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A Comparison of Isolationism in The Metamorphosis and Paradise of the Blind. A Comparison of Two Passages from The House of the Spirits

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Introduction

A Comparison of Isolationism in The Metamorphosis and Paradise of the Blind The feeling of loneliness resonates universally and across cultures. The theme of isolation with the main character carries through literature, signifying a change the protagonist must undergo before continuing on in the novel. For Franz Kafka's The Metamorphosis, Gregor Samsa experiences an alienation from his family throughout the novella causing a "metamorphosis" in his appearance and attitude. Additionally, Gregor's isolation instigates metamorphoses with his family in the way they deal with and react to Gregor. In Duong Thu Huong's Paradise of the Blind, Hang's isolation comes as a result of a feud between two sides of her heart, a feud between her families. The isolation with Hang is a manufactured isolation from her family, while Gregor's is a self-made alienation from society. The two protagonists deal with their separation from society in different ways; however, both still experience change in their outlook on life as a result of the way they deal with their experiences. This similarity in alienation links the two works, while the result of it shows the difference in the writers and their cultures. For Franz Kafka, Gregor Samsa is the direct representation of the author. His alienation from society is Kafka's alienation from society, growing up as German-speaking Jew in Prague, Bohemia, then a part of the Austro-Hungarian Empire. Being Jewish would be alienating enough, but in the Austro-Hungarian Empire, the separation from society is heightened. ...read more.

Middle

For The Metamorphosis by Franz Kafka and Paradise of the Blind by Duong Thu Huong, the authors utilize isolation to show the reader how to live life. The messages of the two stories differ with a battle of the cultures. The authors reflect the thoughts of the East and West. The Asian culture, reflected by Paradise of the Blind, and the European culture, reflected by The Metamorphosis, is vastly different, showing the optimism of the East and pessimism of the West. With this the reader sees the cultural differences in literature when it comes to the themes and utilization of characters. Word Count 1,230 Works Cited Duong, Thu Huong. Paradise of the Blind. Trans. Nina McPherson. New York: Perennial, 2002. Print. Kafka, Franz. The Metamorphosis and Other Stories. Trans. Joachim Neugroschel. New York: Charles Scribner's Sons, 1993. Print. A Comparison of Two Passages from The House of the Spirits The opening of a novel is the most critical point for the author. Here the author has the opportunity to hook or lose the reader, and furthermore decides the tone and style for the rest of the story. On the other hand, the ending is the author's final appeal to the reader, offering one final venue for offering the overall massage. With an ending the author desires to leave one lasting message for the reader to take away from the work. In Isabel Allende's The House of the Spirits, a tale about the Trueba family history told through the family's three main women, ...read more.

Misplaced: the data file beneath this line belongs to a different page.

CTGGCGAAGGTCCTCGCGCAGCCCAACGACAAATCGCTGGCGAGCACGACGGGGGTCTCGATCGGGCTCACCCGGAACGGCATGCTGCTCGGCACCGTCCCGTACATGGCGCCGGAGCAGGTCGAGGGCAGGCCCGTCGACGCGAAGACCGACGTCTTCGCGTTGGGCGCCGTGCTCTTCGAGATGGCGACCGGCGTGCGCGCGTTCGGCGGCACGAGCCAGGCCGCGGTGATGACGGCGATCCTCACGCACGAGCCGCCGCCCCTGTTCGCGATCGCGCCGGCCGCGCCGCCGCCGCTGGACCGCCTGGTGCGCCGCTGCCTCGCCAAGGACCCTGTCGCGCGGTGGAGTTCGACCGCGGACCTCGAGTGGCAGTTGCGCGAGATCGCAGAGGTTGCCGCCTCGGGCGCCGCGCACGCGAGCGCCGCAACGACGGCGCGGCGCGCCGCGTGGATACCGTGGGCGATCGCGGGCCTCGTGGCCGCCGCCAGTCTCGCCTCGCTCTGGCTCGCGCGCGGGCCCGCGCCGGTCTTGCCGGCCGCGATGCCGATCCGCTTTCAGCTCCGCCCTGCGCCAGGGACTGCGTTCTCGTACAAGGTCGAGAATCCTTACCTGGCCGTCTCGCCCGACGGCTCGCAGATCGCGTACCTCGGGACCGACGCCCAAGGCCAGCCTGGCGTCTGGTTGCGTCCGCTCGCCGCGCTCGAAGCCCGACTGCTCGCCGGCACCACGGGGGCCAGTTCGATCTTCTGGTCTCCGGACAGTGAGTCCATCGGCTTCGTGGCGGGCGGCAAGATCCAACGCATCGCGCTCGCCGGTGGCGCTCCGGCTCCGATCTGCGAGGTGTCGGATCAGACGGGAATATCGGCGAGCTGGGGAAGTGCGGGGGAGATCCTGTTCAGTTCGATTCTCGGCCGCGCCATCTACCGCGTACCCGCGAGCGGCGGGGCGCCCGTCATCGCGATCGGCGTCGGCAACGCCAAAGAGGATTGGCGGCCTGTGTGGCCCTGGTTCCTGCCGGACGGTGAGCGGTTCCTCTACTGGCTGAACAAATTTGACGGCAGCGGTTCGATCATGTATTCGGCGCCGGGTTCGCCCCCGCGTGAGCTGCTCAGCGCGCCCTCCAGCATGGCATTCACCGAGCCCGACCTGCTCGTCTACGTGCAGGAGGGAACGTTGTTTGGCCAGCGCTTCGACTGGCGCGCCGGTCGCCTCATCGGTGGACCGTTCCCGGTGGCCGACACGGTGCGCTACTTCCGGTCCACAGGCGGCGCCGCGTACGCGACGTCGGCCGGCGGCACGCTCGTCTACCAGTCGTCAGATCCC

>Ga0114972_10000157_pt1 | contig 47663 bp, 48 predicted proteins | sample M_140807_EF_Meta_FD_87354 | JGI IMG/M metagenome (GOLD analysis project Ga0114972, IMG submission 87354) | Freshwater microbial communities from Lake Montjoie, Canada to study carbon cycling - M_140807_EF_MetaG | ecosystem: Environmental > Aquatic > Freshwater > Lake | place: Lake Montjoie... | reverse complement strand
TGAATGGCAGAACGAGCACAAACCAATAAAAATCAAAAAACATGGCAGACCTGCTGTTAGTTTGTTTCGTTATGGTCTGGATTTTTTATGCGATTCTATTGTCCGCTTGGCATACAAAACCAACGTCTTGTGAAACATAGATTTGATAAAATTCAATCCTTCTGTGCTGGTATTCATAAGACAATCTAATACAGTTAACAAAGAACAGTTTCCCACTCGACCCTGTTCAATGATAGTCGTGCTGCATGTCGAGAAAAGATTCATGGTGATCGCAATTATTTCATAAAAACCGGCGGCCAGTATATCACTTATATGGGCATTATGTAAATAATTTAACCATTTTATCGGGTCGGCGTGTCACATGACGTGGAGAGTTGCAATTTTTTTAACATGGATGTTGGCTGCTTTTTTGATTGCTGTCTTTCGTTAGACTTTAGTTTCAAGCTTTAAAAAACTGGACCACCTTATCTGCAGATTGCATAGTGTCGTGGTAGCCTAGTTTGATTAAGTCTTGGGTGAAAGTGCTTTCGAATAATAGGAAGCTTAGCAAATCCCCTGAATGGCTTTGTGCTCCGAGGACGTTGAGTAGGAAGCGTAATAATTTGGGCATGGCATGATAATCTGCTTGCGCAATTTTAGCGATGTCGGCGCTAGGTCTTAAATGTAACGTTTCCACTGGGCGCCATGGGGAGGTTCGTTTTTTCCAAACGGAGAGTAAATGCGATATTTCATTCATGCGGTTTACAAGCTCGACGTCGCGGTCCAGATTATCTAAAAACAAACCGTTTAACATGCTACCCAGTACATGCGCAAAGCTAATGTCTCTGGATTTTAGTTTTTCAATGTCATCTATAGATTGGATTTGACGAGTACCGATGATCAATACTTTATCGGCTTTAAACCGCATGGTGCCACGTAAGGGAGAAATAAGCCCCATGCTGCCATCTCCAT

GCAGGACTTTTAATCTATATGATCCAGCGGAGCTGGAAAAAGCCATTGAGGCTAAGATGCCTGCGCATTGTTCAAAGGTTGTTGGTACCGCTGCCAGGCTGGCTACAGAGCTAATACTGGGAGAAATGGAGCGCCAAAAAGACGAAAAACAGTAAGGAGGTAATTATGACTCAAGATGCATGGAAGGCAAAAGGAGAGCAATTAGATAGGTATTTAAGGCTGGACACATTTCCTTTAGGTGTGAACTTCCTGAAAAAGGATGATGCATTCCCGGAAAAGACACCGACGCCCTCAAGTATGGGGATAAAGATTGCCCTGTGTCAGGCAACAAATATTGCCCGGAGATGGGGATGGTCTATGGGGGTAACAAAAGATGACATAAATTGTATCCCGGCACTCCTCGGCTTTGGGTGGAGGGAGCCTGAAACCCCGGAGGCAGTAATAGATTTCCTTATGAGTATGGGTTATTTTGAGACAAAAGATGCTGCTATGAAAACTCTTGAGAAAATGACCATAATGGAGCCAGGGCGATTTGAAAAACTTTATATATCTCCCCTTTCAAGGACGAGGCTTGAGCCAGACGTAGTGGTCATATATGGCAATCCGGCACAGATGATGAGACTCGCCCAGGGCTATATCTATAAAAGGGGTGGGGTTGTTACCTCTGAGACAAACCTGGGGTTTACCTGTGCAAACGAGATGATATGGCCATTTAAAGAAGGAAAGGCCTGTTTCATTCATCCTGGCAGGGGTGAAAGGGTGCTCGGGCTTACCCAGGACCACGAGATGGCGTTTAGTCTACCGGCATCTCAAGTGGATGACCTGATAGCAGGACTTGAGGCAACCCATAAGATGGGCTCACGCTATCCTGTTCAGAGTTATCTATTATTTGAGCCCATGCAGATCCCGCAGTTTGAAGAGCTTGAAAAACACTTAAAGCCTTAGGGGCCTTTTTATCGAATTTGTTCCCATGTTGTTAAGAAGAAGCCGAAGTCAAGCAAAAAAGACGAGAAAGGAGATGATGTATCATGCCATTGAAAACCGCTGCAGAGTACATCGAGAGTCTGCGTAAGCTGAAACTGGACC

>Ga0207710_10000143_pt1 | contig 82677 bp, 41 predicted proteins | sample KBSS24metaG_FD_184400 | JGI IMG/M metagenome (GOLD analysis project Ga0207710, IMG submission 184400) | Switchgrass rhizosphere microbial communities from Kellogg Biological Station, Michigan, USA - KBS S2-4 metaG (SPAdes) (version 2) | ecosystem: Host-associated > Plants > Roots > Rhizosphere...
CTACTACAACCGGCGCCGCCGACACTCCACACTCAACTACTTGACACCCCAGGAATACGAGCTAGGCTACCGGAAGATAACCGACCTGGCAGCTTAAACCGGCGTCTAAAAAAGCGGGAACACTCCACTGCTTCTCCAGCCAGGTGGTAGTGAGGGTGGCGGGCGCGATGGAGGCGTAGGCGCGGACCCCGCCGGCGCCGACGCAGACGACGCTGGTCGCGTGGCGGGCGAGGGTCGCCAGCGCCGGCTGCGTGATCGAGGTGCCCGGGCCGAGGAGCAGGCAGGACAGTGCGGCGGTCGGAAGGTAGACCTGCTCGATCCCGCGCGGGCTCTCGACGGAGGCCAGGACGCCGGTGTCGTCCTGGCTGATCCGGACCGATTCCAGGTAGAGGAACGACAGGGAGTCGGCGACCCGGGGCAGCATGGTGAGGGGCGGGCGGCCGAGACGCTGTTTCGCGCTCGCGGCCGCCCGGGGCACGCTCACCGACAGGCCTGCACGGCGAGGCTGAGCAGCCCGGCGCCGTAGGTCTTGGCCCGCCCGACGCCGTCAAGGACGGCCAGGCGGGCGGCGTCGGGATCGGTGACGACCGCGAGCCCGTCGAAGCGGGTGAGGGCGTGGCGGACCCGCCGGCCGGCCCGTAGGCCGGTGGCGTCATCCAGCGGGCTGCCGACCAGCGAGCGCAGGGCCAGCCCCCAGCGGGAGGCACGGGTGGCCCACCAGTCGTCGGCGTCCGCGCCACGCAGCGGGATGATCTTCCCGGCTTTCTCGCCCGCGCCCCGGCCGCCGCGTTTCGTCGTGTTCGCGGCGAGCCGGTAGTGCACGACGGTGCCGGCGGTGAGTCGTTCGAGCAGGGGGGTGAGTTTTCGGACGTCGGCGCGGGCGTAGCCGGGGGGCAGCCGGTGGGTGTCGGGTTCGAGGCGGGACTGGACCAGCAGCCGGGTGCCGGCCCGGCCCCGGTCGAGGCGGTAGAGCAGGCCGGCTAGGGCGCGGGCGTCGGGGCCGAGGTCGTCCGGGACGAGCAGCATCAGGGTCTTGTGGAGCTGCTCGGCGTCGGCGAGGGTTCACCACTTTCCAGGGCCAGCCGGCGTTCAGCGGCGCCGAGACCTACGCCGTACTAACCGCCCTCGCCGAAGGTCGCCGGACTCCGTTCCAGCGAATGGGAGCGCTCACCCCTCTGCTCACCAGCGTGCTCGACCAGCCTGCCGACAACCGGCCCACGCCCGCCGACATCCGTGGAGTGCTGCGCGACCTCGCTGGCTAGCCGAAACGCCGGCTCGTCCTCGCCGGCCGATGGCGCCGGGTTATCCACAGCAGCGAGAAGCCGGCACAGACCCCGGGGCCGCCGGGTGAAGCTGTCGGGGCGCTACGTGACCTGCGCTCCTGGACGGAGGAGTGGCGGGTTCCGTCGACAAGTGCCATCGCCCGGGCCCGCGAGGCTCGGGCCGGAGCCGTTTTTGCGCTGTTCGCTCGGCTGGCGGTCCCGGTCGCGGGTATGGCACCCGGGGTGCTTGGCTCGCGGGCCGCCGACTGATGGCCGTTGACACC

Conclusion

Alba acts as an agent through which Allende speaks through and shares similarities with to tell his message. Alba acts as the model of Allende because her compilation responds to Allende's original manuscript. A letter to her one hundred year-old grandfather provided the starting point that branched off the storyline that winds and turns around a family history. The two passages provide interesting connotations for the reader to gather based on the information available to the audience. The very first paragraph offers an exposition and provides the baseline for the reader's understanding of the work. It gives a starting point for the magical realism to build upon and provides an identifier for the narrator and its point of view. Interestingly enough, Allende clouds this point of view by misconstruing it at first by making it appear as if the narrator is Allende herself by using the personal subject pronoun "I", revealing the writing process, and stating that the stories offer a remedy to her tortures. Instead, the narrator is revealed in the resolution of the novel and sets itself as Alba, the youngest Trueba daughter who represents the modern times thinking of the new generation. Fortunately enough, Allende completely links herself with Alba because the two value the history of past family generations, live through the same time, and finish circularly with an italicized dictation of Barrab�s arriving at sea. The two passages compliment each other as they offer different connotations to the audience since they include different levels of information to the audience, which eventually clears up in the circular style that offers a precise character presentation. ...read more.

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